Fantasia Fest 2015: BIG MATCH — A Kinetic, High-Concept Battle Royale

Big Match recently screened at Fantasia International Film Festival.

A ultra-exclusive, clandestine gambling ring is operated by a maniacal entrepreneur known only as “Ace” (Shin Ha-kyun). Equal parts supervillain and game-show host, Ace — who looks like a Tim Burton character — takes real people and drops them into absurd, life-threatening situations while feeding the video to his bored, ridiculously wealthy clients who bet on the outcomes.

For his latest event, Ace turns up the crazy and chooses a top celebrity to run his gauntlet: popular footballer-turned-MMA-fighter Choi Ik-ho (Lee Jung-jae), better known by his professional pseudonym, “Zombie”. His specialty? Taking a beating.

Ace kidnaps Ik-ho’s brother Young-ho, who is also his trainer and business partner, threatening to murder him if the MMA star doesn’t follow their instructions. Ik-ho is equipped with a tracking device and earpiece to receive instructions, while Ace’s expert hackers tap into surveillance and security cameras, in addition to their own drones, to record his every movement.

Ace sends Ik-ho headlong against the clock into insane situations with the odds stacked against him — brawls with scores of policemen and gangsters (both of which continue to pursue him throughout the film), a frantic search in a packed soccer arena, and direct confrontations both in cooperation with and against other coerced participants.

It’s fair to assume that director Choi Ho and the filmmakers behind Big Match are probably big Jason Statham fans. The rugged English actor may not appear in the film, but it’s not difficult to spot his ass-kicking influence fused into this South Korean action-comedy’s DNA. Ik-ho is an MMA fighter and former soccer player; Statham is likewise an accomplished martial artist and portrayed a soccer player in the British The Longest Yard remake Mean Machine (not to mention a World Cup coach in The Pink Panther). Big Match’s adrenaline-pumped, mad dash against time is recognizably similar to the amped-up actioner Crank and its sequel. Meanwhile, Ace’s lethal, reality-based game show and its high-tech video-betting pool brings to mind the similar Pay-Per-View gauntlet operated by a sadistic prison warden in Death Race.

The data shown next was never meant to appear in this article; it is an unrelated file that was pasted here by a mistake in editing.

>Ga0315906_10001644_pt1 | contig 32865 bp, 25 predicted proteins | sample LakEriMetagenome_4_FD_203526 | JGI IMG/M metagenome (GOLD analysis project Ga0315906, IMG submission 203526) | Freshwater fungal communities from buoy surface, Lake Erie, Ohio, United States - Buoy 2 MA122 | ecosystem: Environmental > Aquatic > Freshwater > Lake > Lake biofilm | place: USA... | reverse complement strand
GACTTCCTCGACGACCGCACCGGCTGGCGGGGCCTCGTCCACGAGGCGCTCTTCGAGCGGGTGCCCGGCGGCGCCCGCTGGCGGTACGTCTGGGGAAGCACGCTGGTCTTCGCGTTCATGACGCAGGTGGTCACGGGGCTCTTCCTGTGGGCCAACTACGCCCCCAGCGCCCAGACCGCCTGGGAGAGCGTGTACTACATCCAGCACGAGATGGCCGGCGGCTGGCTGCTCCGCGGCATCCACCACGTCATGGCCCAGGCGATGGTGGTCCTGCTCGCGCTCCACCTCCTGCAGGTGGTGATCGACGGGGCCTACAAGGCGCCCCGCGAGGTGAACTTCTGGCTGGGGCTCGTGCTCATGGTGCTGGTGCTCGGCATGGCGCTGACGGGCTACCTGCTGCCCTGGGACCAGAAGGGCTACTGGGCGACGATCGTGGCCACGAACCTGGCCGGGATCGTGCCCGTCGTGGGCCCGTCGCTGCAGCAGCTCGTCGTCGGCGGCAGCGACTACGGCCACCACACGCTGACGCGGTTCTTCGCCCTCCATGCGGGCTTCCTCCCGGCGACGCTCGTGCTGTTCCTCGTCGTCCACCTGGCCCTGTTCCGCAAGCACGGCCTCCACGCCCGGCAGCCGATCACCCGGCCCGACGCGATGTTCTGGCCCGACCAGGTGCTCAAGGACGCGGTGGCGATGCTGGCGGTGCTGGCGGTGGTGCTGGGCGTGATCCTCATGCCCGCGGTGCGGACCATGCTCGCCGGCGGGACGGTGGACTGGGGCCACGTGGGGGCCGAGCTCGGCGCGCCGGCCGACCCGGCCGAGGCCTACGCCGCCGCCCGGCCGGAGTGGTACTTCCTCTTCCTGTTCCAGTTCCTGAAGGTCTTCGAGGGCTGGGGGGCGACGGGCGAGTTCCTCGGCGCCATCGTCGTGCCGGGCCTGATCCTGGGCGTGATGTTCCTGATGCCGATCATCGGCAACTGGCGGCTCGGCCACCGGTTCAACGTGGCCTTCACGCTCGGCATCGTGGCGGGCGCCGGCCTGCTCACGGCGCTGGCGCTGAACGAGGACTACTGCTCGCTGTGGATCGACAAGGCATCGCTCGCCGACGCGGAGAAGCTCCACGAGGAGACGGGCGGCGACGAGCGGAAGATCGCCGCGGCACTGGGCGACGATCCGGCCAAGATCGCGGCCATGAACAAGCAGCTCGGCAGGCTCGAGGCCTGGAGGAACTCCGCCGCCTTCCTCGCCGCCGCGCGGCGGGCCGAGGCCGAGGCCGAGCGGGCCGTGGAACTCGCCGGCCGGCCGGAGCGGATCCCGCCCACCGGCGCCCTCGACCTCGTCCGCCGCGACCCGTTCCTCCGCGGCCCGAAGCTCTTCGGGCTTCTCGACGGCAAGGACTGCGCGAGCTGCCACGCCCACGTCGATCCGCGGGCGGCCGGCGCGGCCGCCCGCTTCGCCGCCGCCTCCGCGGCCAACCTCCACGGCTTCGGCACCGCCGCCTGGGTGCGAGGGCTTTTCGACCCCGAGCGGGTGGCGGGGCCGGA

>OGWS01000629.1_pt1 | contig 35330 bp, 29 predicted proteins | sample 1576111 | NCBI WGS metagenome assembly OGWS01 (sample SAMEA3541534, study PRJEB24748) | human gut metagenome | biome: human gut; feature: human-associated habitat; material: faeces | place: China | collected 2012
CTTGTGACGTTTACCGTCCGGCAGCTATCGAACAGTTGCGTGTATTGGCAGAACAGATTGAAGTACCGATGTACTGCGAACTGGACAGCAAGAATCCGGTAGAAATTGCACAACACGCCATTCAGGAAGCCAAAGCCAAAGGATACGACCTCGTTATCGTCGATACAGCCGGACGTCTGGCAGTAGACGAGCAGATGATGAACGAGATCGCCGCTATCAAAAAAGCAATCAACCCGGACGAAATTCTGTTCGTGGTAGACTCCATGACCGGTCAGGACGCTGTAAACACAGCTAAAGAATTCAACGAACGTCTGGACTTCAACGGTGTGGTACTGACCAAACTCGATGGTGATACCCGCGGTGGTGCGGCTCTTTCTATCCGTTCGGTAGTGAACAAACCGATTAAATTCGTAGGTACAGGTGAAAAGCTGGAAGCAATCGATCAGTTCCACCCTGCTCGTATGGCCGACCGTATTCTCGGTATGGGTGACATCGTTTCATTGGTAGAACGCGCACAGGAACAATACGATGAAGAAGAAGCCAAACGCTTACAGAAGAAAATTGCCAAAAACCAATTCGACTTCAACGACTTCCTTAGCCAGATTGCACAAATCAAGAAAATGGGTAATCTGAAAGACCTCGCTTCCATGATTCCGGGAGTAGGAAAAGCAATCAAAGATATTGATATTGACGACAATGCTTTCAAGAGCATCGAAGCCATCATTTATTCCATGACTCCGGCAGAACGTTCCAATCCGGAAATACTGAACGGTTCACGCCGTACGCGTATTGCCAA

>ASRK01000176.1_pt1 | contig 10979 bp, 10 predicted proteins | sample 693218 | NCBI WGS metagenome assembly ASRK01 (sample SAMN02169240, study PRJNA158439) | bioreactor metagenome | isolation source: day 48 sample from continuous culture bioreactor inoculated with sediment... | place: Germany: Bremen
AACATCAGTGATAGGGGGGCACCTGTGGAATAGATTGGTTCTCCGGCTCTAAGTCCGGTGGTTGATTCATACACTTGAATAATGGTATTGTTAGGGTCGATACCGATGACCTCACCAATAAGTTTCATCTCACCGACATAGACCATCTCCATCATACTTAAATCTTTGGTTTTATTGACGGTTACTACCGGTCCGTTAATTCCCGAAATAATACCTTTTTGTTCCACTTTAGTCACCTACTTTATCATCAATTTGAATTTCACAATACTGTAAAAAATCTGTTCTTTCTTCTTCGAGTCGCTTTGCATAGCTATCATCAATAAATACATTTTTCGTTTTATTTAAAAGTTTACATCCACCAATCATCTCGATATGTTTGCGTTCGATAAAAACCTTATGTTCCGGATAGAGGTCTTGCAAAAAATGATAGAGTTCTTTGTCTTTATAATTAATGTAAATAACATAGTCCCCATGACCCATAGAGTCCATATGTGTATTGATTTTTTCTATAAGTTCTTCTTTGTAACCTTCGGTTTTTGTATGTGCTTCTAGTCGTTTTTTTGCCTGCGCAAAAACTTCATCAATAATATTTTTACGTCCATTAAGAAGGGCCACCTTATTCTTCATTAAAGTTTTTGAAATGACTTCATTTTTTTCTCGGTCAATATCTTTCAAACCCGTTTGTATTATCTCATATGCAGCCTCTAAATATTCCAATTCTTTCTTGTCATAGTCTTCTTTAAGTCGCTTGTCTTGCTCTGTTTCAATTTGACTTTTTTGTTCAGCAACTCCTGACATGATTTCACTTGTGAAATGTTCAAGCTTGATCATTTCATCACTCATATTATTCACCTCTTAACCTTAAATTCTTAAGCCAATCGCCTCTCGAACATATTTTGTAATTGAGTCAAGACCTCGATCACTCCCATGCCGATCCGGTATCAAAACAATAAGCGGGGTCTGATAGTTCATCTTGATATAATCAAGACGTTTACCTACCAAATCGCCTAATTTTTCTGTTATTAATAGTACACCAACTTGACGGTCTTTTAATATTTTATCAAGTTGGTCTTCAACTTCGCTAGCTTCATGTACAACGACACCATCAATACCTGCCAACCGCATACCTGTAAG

So how good can a Statham movie without Statham be?

As it turns out, pretty darn great, actually. Lee Jung-jae is no Jason Statham to be sure, but the Korean actor is charismatic in his own right and pretty fun to watch. He’s convincing enough in the demanding depiction of a world-class MMA fighter, and to this end, the film is suitably packed with nearly non-stop fighting, with the camera giving room to breathe and effectively show the action.

Beneath the action-comedy surface is a quiet condemnation of a surveillance state where cameras are trained on everyone at all times — a theme common to modern thrillers from Asia, where such surveillance is more pronounced than in the US. Ace’s team of malicious hackers easily take control of cameras to track the action — even in a police station. What’s to stop real-life hackers — or even legitimate but unscrupulous operators — from similarly abusing this kind of incredible power?

To a lesser extent, the story also taps into the same kind of distrust for the elite rich as other films like The Purge: Anarchy and They Live: to the ultra-wealthy, you’re just a plaything that can be manipulated for their amusement.

With endless action, a keen sense of fun, and some underlying social commentary, Big Match is a big winner for Fantasia Fest, and I count it among my favorite Korean films in recent years.

A/V Out.

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